Nevada: Heller (R): 45.9%, Berkley (D): 42.9%
New Jersey: Menendez (D): 51.7%, Kyrillos (R): 32.8%
New Mexico: Heinrich (D): 49.3%, Wilson (R): 43.5%
New York: Gillibrand (D): 66.3%, Long (R): 23.3%
North Dakota: Berg (R): 46.8%, Heitkamp (D): 46.7%
Ohio: Brown (D): 49%, Mandel (R): 44.6%
Pennsylvania: Casey (D): 47.6%, Smith (R): 42.6%
Rhode Island: Whitehouse (D): 55.6%, Hinckley (R): 32.3%
Tennessee: Corker (R): 59%, Clayton (D): 21%
Texas: Cruz (R): 53.5%, Sadler (D): 37.2%
Utah: Hatch (R): 63%, Howell (D): 26%
Vermont: No polls, but Sanders (I) is heavy favorite
Virginia: Kaine (D): 48.6%, Allen (R): 46.7%
Washington: Cantwell (D): 58.2%, Baumgartner (R): 36.1%
West Virginia: Manchin (D): 66%, Raese (R): 27%
Wisconsin: Baldwin (D): 47.4%, Thompson (D): 46.5%
Wyoming: No polls, but Barasso (R) is heavy favorite

Clearly the two closest races of the night will be in Montana and North Dakota. With other possible races to watch in Arizona, Connecticut, Florida, Indiana, Massachusetts, Missouri, New Mexico, Ohio, Pennsylvania, Virginia, and Wisconsin.

The race is North Dakota is virtually a tie, separated by 0.1%. The Republican “wins” the projection since he is the one ahead, but, really, flip a coin on that one. In Montana, Tester may be winning the average by 0.4%, but being the incumbent, and not even at 47%, you have to favor Rehberg in the end there, I think, which reduces the Dem margin in the Senate to 53-47.

Incumbents have close races, but probably should win in Florida, Missouri, Ohio, and Pennsylvania, though Casey is probably the most endangered out of those four.

One place where the incumbent looks likely to lose is in Massachusetts. While it’s not impossible for incumbents who are down going into election day to come back and win, it certainly isn’t all that likely. And he’s down by 3 AND Warren is near 50%, which makes it even less likely.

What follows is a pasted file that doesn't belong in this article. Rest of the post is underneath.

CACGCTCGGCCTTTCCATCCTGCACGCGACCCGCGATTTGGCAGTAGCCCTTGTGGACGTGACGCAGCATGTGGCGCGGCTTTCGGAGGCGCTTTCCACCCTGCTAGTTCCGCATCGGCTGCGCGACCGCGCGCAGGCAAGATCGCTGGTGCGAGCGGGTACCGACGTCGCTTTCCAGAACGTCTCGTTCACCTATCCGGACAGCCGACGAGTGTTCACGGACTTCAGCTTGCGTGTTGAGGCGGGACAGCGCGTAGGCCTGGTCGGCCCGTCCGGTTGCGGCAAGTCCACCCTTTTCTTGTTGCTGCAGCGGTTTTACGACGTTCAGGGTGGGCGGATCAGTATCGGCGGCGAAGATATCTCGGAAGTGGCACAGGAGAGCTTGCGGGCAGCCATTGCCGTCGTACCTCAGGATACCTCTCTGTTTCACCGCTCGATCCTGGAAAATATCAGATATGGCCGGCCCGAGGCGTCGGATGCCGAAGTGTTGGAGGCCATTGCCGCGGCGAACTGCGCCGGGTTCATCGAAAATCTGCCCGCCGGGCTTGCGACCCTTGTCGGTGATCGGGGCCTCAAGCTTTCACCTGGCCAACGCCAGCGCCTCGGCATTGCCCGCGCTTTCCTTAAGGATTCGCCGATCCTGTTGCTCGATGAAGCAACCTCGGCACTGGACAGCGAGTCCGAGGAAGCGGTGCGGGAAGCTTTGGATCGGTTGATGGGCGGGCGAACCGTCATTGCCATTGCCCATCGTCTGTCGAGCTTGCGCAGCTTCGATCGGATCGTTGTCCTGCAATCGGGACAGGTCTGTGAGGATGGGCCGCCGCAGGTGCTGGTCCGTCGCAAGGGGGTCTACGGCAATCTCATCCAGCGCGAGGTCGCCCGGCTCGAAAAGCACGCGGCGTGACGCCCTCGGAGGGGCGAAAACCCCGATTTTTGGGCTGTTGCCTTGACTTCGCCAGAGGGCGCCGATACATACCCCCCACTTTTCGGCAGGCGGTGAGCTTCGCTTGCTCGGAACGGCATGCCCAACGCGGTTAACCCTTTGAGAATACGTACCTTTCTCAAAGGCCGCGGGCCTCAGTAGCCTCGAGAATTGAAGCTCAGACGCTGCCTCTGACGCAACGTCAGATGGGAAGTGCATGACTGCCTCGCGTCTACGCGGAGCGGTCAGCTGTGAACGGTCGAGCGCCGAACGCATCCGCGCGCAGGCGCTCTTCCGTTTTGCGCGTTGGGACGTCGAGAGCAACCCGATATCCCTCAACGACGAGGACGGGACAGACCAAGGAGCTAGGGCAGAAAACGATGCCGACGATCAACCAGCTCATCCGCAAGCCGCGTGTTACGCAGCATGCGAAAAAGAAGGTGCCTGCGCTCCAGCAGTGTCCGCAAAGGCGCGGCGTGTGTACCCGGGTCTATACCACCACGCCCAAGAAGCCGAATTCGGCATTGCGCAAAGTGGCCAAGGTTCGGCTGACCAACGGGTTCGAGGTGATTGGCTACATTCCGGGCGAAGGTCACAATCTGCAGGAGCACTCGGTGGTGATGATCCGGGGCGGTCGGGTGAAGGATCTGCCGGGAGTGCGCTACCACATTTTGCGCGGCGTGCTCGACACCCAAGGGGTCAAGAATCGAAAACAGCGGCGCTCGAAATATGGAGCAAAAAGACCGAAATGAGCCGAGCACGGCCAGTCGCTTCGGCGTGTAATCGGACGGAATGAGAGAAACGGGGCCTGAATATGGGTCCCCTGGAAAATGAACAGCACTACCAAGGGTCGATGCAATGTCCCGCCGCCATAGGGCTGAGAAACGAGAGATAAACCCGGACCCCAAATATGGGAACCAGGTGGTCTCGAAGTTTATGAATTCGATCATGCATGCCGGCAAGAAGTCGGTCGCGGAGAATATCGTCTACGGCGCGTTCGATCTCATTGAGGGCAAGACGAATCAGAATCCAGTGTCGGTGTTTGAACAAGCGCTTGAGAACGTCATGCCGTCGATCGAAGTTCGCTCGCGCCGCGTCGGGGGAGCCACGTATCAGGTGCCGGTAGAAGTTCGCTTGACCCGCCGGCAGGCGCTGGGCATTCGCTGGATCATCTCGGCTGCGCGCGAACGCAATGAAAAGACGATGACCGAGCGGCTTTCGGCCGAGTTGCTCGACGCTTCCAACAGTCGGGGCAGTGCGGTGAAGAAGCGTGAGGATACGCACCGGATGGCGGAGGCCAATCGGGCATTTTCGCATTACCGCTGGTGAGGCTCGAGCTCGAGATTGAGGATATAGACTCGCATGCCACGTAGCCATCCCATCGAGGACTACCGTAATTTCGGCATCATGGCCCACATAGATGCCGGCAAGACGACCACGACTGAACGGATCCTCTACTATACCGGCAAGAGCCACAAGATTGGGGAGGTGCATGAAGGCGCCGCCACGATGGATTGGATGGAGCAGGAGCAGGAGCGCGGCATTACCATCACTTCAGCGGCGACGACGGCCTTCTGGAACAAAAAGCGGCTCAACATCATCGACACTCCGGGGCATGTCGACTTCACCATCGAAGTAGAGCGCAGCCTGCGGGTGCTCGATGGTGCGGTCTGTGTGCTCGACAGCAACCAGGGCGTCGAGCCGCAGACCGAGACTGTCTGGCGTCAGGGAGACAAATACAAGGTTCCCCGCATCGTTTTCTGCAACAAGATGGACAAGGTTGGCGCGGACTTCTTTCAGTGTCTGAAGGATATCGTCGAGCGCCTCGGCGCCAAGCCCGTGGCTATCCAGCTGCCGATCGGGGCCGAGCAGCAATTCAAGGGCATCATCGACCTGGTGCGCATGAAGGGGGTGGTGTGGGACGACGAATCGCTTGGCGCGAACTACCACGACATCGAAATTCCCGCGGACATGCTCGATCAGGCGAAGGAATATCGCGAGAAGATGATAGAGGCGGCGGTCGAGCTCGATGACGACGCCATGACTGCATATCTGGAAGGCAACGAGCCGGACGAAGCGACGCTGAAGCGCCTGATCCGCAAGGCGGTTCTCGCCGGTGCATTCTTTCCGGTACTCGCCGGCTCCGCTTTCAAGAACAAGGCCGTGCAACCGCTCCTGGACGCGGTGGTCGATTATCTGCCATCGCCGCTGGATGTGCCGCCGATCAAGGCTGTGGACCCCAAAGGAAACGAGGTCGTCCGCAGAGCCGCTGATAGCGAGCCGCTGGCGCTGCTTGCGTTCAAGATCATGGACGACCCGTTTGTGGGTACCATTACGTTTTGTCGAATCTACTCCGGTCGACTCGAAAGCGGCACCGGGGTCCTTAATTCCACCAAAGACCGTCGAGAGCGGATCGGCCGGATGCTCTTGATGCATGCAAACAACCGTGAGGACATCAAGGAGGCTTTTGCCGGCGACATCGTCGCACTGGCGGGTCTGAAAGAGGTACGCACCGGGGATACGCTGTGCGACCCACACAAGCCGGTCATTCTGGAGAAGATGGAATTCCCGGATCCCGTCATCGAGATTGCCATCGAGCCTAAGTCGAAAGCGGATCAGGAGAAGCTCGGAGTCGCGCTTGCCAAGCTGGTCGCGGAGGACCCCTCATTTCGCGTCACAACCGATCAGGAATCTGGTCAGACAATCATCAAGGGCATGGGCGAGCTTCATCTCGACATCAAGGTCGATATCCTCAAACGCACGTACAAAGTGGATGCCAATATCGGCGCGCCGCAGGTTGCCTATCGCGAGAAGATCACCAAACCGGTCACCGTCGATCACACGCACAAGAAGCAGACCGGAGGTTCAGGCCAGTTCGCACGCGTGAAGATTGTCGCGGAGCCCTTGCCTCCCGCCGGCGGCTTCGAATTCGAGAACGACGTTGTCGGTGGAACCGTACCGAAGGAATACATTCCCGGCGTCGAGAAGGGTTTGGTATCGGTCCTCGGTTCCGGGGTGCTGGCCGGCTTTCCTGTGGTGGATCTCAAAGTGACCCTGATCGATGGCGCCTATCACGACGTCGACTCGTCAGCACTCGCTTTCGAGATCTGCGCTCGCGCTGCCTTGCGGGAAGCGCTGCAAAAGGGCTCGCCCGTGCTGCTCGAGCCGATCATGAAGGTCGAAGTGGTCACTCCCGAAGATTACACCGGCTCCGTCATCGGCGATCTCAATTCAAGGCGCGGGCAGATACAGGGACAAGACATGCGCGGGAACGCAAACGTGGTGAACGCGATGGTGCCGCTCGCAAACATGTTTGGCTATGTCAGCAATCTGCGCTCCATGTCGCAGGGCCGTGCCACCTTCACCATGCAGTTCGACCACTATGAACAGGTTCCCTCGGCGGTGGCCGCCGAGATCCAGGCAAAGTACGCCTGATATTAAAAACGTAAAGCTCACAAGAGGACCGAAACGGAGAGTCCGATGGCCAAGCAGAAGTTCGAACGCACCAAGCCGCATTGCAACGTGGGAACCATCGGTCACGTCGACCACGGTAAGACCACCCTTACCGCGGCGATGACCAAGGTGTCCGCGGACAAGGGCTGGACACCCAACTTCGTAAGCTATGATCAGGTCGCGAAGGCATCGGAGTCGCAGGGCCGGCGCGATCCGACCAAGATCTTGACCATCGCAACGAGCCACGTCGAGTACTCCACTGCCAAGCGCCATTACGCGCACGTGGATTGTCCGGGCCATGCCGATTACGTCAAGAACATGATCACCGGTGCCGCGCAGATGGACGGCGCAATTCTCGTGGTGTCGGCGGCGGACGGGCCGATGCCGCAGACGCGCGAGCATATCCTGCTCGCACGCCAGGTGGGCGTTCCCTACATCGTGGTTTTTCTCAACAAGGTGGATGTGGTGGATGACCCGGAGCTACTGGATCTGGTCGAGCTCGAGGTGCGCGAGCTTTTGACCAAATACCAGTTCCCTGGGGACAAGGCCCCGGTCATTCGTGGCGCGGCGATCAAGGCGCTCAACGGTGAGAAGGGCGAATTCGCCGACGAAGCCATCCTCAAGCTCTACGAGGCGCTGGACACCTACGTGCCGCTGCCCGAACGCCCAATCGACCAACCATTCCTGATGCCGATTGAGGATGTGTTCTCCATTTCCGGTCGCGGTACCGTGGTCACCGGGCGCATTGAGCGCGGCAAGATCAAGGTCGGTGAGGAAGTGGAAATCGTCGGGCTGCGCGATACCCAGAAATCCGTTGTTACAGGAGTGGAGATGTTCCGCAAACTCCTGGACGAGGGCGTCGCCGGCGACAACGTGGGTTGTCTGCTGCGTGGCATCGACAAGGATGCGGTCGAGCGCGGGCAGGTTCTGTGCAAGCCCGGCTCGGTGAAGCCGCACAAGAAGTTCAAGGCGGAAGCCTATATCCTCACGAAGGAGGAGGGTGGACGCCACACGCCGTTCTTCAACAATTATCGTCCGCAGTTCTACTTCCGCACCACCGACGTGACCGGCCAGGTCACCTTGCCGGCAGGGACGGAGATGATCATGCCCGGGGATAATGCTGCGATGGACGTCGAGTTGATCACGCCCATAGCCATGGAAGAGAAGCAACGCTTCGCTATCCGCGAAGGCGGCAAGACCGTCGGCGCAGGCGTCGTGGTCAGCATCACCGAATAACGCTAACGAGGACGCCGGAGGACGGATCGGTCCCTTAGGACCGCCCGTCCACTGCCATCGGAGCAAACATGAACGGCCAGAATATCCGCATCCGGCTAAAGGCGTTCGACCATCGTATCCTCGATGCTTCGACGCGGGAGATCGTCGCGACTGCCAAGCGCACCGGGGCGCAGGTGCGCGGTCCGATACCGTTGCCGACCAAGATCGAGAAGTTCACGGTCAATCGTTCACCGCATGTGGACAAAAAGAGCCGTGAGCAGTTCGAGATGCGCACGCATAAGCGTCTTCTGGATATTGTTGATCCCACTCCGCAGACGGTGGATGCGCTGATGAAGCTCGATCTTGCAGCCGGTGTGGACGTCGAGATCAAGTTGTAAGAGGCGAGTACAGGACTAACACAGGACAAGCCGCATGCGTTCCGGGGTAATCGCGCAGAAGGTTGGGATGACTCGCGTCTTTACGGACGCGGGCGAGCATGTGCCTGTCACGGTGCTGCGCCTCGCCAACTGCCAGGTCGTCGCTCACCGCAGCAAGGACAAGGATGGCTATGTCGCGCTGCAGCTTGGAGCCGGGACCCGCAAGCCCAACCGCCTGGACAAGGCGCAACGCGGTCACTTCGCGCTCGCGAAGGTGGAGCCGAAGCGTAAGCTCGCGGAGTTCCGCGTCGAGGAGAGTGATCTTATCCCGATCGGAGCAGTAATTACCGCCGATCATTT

That leaves non-incumbent races in Arizona, Connecticut, Indiana, New Mexico, Virginia, and Wisconsin.

In Arizona, Flake is ahead by about 2% in a lean GOP state, so you figure that has to lean to his advantage. However, if there is a late democratic surge, Carmona could pull the upset in Arizona.

In Connecticut, Murphy leads by 5%, and it would take a pretty significant final GOP surge to give McMahon the victory. The same is pretty much true in New Mexico, where Heinrich is up about 6%

In Indiana, you have the weird situation where Mourdock is down, but his opponent Donnelley is only at about 45% in the average. That one could really go either way, especially given that it’s in the GOP state of Indiana.

In Virginia, Kaine is leading Allen by about 2% in a state that has been trending more toward Obama over the past week. This race could very well go the same way Virginia goes in the Presidential race, though Kaine perhaps has about 1/2% to 1% more give than Obama does if things swing to the GOP.

Wisconsin sees a very similar situation as Virginia, with Baldwin leading, but only by about 1%. If there is a surge in Wisconsin in either direction on election day, that will likely push that particular candidate over the edge.

Overall, in the end the maximum Democratic seats is probably 57, if they are able to save Tester, and then swing Arizona, Nevada, and North Dakota to their side. The Republicans maximum seats is probably a 50-50 tie if they can swing Indiana, Montana, Virginia, and Wisconsin all their way. I would find doing any better than that a pretty big long shot.